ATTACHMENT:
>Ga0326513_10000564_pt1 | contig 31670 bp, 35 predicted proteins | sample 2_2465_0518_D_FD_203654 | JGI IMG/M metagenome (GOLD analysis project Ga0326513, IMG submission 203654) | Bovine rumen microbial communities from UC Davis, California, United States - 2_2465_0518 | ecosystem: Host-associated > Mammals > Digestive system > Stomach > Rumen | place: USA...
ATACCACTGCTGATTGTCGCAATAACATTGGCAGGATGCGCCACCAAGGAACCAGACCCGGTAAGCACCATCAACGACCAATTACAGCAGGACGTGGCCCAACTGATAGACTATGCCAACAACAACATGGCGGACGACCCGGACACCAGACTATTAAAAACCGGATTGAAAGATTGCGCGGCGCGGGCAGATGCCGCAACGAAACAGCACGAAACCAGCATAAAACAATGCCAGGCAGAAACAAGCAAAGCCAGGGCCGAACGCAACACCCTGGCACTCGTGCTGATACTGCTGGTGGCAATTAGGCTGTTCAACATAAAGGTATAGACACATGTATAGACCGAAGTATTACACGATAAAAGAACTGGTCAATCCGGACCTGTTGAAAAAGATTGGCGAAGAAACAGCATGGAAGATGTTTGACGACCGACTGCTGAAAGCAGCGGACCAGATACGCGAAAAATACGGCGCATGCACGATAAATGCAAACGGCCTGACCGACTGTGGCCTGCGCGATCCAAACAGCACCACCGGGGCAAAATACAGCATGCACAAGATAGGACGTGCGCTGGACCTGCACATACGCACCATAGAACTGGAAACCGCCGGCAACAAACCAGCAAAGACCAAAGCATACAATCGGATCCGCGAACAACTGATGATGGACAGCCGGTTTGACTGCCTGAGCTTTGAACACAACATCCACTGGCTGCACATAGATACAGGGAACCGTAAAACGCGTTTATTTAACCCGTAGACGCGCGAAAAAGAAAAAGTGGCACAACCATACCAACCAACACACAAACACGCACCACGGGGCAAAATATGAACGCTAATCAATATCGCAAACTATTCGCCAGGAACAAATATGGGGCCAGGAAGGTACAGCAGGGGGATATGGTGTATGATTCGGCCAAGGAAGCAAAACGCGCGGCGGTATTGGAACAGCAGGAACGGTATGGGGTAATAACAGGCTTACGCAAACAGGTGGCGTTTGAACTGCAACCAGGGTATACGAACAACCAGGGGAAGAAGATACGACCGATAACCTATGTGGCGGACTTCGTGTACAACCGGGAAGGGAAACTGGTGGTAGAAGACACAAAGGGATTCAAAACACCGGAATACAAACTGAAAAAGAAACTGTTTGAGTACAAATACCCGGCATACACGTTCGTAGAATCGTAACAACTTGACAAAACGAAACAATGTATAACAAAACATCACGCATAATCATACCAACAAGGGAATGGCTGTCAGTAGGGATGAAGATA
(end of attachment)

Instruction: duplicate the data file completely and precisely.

>Ga0326513_10000564_pt1 | contig 31670 bp, 35 predicted proteins | sample 2_2465_0518_D_FD_203654 | JGI IMG/M metagenome (GOLD analysis project Ga0326513, IMG submission 203654) | Bovine rumen microbial communities from UC Davis, California, United States - 2_2465_0518 | ecosystem: Host-associated > Mammals > Digestive system > Stomach > Rumen | place: USA...
ATACCACTGCTGATTGTCGCAATAACATTGGCAGGATGCGCCACCAAGGAACCAGACCCGGTAAGCACCATCAACGACCAATTACAGCAGGACGTGGCCCAACTGATAGACTATGCCAACAACAACATGGCGGACGACCCGGACACCAGACTATTAAAAACCGGATTGAAAGATTGCGCGGCGCGGGCAGATGCCGCAACGAAACAGCACGAAACCAGCATAAAACAATGCCAGGCAGAAACAAGCAAAGCCAGGGCCGAACGCAACACCCTGGCACTCGTGCTGATACTGCTGGTGGCAATTAGGCTGTTCAACATAAAGGTATAGACACATGTATAGACCGAAGTATTACACGATAAAAGAACTGGTCAATCCGGACCTGTTGAAAAAGATTGGCGAAGAAACAGCATGGAAGATGTTTGACGACCGACTGCTGAAAGCAGCGGACCAGATACGCGAAAAATACGGCGCATGCACGATAAATGCAAACGGCCTGACCGACTGTGGCCTGCGCGATCCAAACAGCACCACCGGGGCAAAATACAGCATGCACAAGATAGGACGTGCGCTGGACCTGCACATACGCACCATAGAACTGGAAACCGCCGGCAACAAACCAGCAAAGACCAAAGCATACAATCGGATCCGCGAACAACTGATGATGGACAGCCGGTTTGACTGCCTGAGCTTTGAACACAACATCCACTGGCTGCACATAGATACAGGGAACCGTAAAACGCGTTTATTTAACCCGTAGACGCGCGAAAAAGAAAAAGTGGCACAACCATACCAACCAACACACAAACACGCACCACGGGGCAAAATATGAACGCTAATCAATATCGCAAACTATTCGCCAGGAACAAATATGGGGCCAGGAAGGTACAGCAGGGGGATATGGTGTATGATTCGGCCAAGGAAGCAAAACGCGCGGCGGTATTGGAACAGCAGGAACGGTATGGGGTAATAACAGGCTTACGCAAACAGGTGGCGTTTGAACTGCAACCAGGGTATACGAACAACCAGGGGAAGAAGATACGACCGATAACCTATGTGGCGGACTTCGTGTACAACCGGGAAGGGAAACTGGTGGTAGAAGACACAAAGGGATTCAAAACACCGGAATACAAACTGAAAAAGAAACTGTTTGAGTACAAATACCCGGCATACACGTTCGTAGAATCGTAACAACTTGACAAAACGAAACAATGTATAACAAAACATCACGCATAATCATACCAACAAGGGAATGGCTGTCAGTAGGGATGAAGATA